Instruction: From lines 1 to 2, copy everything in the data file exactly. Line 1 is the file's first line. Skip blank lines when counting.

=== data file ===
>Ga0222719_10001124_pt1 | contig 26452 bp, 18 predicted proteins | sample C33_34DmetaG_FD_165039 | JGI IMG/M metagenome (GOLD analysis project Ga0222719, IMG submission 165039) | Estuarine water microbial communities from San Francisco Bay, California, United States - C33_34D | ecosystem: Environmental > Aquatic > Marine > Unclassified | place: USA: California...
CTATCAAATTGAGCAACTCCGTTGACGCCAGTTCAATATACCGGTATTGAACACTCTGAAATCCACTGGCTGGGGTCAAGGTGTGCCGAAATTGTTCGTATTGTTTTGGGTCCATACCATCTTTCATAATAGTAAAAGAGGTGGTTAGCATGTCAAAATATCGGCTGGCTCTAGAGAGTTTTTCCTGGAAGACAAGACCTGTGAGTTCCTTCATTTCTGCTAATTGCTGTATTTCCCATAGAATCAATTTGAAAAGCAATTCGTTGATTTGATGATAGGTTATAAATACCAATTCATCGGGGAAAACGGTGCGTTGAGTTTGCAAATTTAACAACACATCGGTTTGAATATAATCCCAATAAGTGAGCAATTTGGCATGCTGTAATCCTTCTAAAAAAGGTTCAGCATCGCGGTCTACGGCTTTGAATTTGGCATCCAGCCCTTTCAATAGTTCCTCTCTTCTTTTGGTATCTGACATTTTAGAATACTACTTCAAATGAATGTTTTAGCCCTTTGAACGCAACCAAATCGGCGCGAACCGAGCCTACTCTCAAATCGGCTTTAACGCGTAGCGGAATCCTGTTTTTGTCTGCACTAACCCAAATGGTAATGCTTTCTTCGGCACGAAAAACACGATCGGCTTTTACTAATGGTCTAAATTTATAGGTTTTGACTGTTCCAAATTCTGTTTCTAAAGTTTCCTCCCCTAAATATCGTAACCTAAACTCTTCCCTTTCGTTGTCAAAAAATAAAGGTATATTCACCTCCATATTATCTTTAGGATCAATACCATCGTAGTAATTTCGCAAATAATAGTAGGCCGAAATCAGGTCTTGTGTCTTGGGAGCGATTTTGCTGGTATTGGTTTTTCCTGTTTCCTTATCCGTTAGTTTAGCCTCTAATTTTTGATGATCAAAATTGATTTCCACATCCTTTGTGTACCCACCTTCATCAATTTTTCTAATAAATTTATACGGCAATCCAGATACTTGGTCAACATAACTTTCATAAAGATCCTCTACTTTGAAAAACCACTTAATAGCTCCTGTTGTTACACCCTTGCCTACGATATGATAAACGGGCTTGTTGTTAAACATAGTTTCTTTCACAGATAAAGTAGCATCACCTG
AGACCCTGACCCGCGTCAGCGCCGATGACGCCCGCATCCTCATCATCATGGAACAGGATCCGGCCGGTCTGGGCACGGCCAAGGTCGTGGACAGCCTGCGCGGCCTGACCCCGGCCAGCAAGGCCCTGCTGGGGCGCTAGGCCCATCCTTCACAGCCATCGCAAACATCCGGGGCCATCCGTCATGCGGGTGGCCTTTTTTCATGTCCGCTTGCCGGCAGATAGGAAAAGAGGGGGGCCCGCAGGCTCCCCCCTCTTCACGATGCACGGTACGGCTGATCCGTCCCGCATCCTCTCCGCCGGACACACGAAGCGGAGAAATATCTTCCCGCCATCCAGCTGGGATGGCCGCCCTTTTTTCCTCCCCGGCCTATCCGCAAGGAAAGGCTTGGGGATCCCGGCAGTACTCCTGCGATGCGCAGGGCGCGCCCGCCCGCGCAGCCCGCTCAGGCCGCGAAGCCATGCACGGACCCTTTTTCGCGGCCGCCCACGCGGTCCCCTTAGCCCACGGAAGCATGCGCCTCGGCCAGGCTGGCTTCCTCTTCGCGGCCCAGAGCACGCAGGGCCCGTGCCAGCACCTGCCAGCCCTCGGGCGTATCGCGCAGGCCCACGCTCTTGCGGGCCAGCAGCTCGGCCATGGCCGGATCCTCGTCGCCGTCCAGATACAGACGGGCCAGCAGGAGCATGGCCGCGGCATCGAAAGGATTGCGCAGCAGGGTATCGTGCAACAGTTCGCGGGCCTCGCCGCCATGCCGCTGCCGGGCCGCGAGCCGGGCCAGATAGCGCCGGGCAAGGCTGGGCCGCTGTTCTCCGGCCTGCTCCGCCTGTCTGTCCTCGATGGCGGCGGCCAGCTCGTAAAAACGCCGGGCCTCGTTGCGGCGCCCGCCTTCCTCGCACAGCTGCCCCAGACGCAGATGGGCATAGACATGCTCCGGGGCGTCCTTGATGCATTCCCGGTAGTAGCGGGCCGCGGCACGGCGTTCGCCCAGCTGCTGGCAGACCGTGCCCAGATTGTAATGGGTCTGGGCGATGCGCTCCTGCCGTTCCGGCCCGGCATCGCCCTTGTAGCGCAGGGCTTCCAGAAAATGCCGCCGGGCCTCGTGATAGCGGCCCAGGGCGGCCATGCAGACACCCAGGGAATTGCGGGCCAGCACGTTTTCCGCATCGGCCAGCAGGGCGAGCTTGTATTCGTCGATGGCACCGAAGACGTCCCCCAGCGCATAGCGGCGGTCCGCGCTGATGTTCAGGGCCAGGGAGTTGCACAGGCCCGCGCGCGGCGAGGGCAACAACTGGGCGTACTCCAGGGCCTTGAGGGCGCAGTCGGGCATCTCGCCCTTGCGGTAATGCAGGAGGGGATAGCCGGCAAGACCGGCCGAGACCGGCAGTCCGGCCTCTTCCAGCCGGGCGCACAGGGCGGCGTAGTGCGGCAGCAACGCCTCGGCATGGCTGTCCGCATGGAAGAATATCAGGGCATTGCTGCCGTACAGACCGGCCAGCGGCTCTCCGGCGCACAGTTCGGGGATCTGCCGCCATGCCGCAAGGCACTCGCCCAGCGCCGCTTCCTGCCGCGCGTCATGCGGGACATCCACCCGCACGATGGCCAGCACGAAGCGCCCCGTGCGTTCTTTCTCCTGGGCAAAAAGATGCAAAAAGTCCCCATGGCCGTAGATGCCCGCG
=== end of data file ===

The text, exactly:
>Ga0222719_10001124_pt1 | contig 26452 bp, 18 predicted proteins | sample C33_34DmetaG_FD_165039 | JGI IMG/M metagenome (GOLD analysis project Ga0222719, IMG submission 165039) | Estuarine water microbial communities from San Francisco Bay, California, United States - C33_34D | ecosystem: Environmental > Aquatic > Marine > Unclassified | place: USA: California...
CTATCAAATTGAGCAACTCCGTTGACGCCAGTTCAATATACCGGTATTGAACACTCTGAAATCCACTGGCTGGGGTCAAGGTGTGCCGAAATTGTTCGTATTGTTTTGGGTCCATACCATCTTTCATAATAGTAAAAGAGGTGGTTAGCATGTCAAAATATCGGCTGGCTCTAGAGAGTTTTTCCTGGAAGACAAGACCTGTGAGTTCCTTCATTTCTGCTAATTGCTGTATTTCCCATAGAATCAATTTGAAAAGCAATTCGTTGATTTGATGATAGGTTATAAATACCAATTCATCGGGGAAAACGGTGCGTTGAGTTTGCAAATTTAACAACACATCGGTTTGAATATAATCCCAATAAGTGAGCAATTTGGCATGCTGTAATCCTTCTAAAAAAGGTTCAGCATCGCGGTCTACGGCTTTGAATTTGGCATCCAGCCCTTTCAATAGTTCCTCTCTTCTTTTGGTATCTGACATTTTAGAATACTACTTCAAATGAATGTTTTAGCCCTTTGAACGCAACCAAATCGGCGCGAACCGAGCCTACTCTCAAATCGGCTTTAACGCGTAGCGGAATCCTGTTTTTGTCTGCACTAACCCAAATGGTAATGCTTTCTTCGGCACGAAAAACACGATCGGCTTTTACTAATGGTCTAAATTTATAGGTTTTGACTGTTCCAAATTCTGTTTCTAAAGTTTCCTCCCCTAAATATCGTAACCTAAACTCTTCCCTTTCGTTGTCAAAAAATAAAGGTATATTCACCTCCATATTATCTTTAGGATCAATACCATCGTAGTAATTTCGCAAATAATAGTAGGCCGAAATCAGGTCTTGTGTCTTGGGAGCGATTTTGCTGGTATTGGTTTTTCCTGTTTCCTTATCCGTTAGTTTAGCCTCTAATTTTTGATGATCAAAATTGATTTCCACATCCTTTGTGTACCCACCTTCATCAATTTTTCTAATAAATTTATACGGCAATCCAGATACTTGGTCAACATAACTTTCATAAAGATCCTCTACTTTGAAAAACCACTTAATAGCTCCTGTTGTTACACCCTTGCCTACGATATGATAAACGGGCTTGTTGTTAAACATAGTTTCTTTCACAGATAAAGTAGCATCACCTG